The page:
We are the World - Blair Hayes


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We are the World - Blair Hayes

  1. 1. We are the World: A journey beyond diversity to cultural competencePanelist: Blair H. Hayes, Ph.D. University of Maryland University College Panelist: Teresa P. J. Armstrong Northrop Grumman Corporation
  2. 2. Blair H. Hayes, Ph.D.Director of Diversity InitiativesUniversity of Maryland University College• Dr. Hayes joined UMUC following a career spent leading diversity initiatives,                           researching best practices, and developing programs to support climate and                     cultural change.• Prior to UMUC, he managed demographics and analytics, and led the firm‐wide                  Board Diversity Initiative at Booz Allen Hamilton.• As a diversity consultant, he has worked with clients across the federal workforce to expand  their EEO policies and procedures and to improve their human capital offerings.• As the lead researcher on the SMART Memory Program at the Institute for Survey Research  at Temple University,  he focused on improving memory and cognitive function in senior  citizens throughout Philadelphia.  This work formed the basis for his innovative workshops  and approaches to supporting generational diversity in the workplace.• Dr. Hayes holds a BA in psychology from Morehouse College and a MA and PhD in  social/organizational psychology from Temple University.• Contact info: bhayes@umuc.edu
  3. 3. Teresa P. J. ArmstrongHuman Resources & Training DevelopmentNorthrop Grumman Corporation• Ms. Armstrong has 15 years of progressive and diversified corporate                               experience in platform training, employee relations, and workplace diversity. • As a specialist in organizational development, career management and                             performance skills training, she has worked in industries including                            outplacement, healthcare, and financial services. • Ms. Armstrong focuses on mid‐level leadership development training                                       programs with Northrop Grumman Corporation Electronic Systems. • Service in the capacity of career coach, trainer, and strategic partner in leadership  development has garnered her the Presidential Leadership Award for Operational Excellence  and the Operational Excellence for Human Resource Management PLA award.• Ms. Armstrong holds a BS degree in Business Administration from Morgan State University,  and has credits towards a Masters degree in Human Resources with Johns Hopkins University.• Contact info: teresa.armstrong@ngc.com
  4. 4. From Valuing Diversity to Becoming  Culturally Competent
  5. 5. What is meant by diversity and inclusion?Diversity is defined as “all the ways in which we differ from each other” Some differences are  Other differences are not  observable at times always observable – Race – Marital Status/Parental  – Gender Status – Ethnicity – Sexual Orientation – National Origin – Learning Disabilities – Physical Disabilities – Professional Background – Religion – Thinking Style/Working  – Age Style – Military Experience – Political Affiliation – Education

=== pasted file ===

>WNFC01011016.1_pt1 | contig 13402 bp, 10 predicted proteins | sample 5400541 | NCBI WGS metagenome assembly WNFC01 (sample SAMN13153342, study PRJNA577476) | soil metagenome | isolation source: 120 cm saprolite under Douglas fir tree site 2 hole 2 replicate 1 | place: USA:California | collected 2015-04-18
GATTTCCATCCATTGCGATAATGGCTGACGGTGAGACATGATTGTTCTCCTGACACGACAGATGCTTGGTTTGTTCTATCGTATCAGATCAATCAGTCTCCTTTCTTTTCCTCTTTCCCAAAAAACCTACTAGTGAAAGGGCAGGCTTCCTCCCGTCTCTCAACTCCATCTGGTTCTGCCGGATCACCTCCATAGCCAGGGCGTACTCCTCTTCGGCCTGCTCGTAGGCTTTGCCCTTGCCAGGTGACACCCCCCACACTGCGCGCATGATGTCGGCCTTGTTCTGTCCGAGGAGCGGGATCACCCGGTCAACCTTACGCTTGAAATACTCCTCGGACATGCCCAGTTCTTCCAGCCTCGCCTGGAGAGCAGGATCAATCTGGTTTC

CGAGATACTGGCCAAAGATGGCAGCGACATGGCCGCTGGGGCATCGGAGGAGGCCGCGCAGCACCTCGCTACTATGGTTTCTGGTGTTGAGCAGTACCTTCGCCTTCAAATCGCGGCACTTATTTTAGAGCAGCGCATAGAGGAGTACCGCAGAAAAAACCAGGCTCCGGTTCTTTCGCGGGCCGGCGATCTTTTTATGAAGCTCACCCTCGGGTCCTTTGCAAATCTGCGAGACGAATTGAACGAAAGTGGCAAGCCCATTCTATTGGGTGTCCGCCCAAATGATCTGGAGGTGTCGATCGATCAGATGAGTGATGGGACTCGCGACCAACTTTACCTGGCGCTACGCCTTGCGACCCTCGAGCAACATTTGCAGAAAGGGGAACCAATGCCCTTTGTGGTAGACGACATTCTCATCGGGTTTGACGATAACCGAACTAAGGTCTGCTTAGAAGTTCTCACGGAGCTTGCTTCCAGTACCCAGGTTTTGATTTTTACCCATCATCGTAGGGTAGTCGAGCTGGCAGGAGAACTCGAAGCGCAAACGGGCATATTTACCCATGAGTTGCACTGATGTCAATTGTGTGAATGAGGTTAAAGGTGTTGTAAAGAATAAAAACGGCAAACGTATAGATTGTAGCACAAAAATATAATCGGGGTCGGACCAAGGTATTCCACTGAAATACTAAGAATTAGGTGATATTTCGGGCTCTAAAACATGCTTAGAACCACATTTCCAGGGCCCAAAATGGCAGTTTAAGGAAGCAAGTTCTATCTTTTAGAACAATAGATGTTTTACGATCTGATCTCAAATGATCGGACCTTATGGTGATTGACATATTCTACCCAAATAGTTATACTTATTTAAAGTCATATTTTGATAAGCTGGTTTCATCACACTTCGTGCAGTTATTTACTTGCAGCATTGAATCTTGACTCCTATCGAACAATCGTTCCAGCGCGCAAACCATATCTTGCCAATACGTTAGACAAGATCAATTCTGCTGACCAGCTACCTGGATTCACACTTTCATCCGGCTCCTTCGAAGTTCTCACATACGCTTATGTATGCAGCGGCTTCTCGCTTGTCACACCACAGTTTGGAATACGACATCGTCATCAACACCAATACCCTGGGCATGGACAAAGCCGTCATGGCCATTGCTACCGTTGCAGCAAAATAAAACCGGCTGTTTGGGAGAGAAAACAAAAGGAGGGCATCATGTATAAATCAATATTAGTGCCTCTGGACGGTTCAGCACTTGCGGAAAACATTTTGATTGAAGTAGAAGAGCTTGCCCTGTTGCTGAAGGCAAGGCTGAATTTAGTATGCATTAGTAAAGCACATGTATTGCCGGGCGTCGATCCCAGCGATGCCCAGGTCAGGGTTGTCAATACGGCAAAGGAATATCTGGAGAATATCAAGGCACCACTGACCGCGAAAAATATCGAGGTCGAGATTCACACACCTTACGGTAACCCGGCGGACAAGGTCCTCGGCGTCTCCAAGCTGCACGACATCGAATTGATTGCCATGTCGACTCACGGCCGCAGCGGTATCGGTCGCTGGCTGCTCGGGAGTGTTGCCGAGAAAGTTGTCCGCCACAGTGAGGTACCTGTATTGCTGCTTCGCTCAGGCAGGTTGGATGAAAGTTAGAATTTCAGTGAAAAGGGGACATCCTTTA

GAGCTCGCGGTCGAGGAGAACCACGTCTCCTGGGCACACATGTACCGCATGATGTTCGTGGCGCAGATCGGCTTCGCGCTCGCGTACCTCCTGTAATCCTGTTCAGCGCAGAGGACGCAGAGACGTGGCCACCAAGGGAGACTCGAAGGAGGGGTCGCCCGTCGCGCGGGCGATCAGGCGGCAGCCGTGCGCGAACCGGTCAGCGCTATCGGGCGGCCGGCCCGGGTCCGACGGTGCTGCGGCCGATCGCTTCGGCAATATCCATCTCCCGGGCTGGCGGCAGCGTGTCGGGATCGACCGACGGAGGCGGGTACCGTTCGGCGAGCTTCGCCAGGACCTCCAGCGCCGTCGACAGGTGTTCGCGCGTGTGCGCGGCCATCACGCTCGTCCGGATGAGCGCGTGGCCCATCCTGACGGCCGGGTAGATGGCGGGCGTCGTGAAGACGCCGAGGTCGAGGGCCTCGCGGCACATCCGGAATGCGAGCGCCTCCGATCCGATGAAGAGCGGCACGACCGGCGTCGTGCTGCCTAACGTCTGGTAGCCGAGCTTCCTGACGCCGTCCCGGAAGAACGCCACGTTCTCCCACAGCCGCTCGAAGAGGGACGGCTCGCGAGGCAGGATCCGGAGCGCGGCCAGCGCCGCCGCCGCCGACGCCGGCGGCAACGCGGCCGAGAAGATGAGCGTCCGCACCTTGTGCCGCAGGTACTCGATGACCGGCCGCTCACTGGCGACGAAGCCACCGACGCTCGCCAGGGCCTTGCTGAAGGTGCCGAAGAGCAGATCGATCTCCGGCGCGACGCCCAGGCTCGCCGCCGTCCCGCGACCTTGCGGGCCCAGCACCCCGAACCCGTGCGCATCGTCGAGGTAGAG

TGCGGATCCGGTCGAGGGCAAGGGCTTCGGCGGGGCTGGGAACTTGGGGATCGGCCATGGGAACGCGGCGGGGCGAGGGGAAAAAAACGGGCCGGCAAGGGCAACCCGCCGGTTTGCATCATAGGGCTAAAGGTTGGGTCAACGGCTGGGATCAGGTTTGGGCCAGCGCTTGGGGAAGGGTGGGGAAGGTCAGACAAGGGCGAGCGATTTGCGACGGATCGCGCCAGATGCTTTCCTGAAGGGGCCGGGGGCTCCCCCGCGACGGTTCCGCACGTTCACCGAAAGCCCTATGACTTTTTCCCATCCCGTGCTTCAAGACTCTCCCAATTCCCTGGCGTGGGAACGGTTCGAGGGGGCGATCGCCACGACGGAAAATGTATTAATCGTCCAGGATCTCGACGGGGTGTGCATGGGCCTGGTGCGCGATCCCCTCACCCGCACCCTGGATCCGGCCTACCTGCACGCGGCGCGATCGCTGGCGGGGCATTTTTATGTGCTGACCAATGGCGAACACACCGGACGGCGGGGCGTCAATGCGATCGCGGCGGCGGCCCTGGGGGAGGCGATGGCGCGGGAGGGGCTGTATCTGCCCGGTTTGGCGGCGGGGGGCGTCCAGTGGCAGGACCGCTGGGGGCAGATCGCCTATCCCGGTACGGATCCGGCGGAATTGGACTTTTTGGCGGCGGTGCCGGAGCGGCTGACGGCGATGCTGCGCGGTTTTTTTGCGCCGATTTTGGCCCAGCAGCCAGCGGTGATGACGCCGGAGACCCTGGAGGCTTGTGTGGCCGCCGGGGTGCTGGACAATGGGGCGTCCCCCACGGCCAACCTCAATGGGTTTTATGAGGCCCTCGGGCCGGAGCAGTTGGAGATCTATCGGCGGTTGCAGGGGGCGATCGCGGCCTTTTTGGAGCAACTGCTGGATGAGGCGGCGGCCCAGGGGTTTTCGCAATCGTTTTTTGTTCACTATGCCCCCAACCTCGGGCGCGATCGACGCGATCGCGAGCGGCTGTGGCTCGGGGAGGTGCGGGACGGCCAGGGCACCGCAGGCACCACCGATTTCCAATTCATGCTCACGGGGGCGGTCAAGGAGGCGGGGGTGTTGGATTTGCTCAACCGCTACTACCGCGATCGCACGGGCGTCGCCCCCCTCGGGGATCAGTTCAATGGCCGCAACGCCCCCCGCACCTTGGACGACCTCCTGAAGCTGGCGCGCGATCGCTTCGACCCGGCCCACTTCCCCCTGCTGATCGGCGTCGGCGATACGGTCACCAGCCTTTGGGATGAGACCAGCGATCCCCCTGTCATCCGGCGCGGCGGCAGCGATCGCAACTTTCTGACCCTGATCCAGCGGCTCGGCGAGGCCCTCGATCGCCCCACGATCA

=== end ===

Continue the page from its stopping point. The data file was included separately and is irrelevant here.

6. 6. There are critical elements that shape who we are  and how we interact with one another Race Culture Heritage Perceived or Attitudes, Beliefs and real biological feelings, values, actions that are differences and behaviors transmitted from based on that characterize the past and descent or a society handed down by bloodlines tradition Ancestry Ethnicity The family, line of Membership in a descent, and particular racial, lineage of an national, or cultural individual that pre- group and dates one’s birth observance of that group’s customs, beliefs, and language
  7. 7. Moving towards cultural competenceDiversification is valuing individual differencesthrough action and is welcoming the variety ofperspectives, experiences, and beliefs thatindividuals bring to the workforce Inclusion is all the ways we respect, welcome, and promote people who are different from us in an organization and into the workplace Competence is all the ways that an organization continues to train and develop their workforce to ensure continued growth of Diversity  and understanding of diversity Maturity  Continuum
  8. 8. Organizational Missions and Objectives Organizations develop their organizational culture through a combination of their  diversity mission statements, core values, and competencies• Mission statements are critical to ensuring that all individuals understand expectations  and the direction of the organization• Core Values are intrinsic elements that are recruited for, hired, and promoted  throughout all levels of an organization• Competencies are skills that are developed and nurtured that can be utilized during an  individual’s day‐to‐day interactions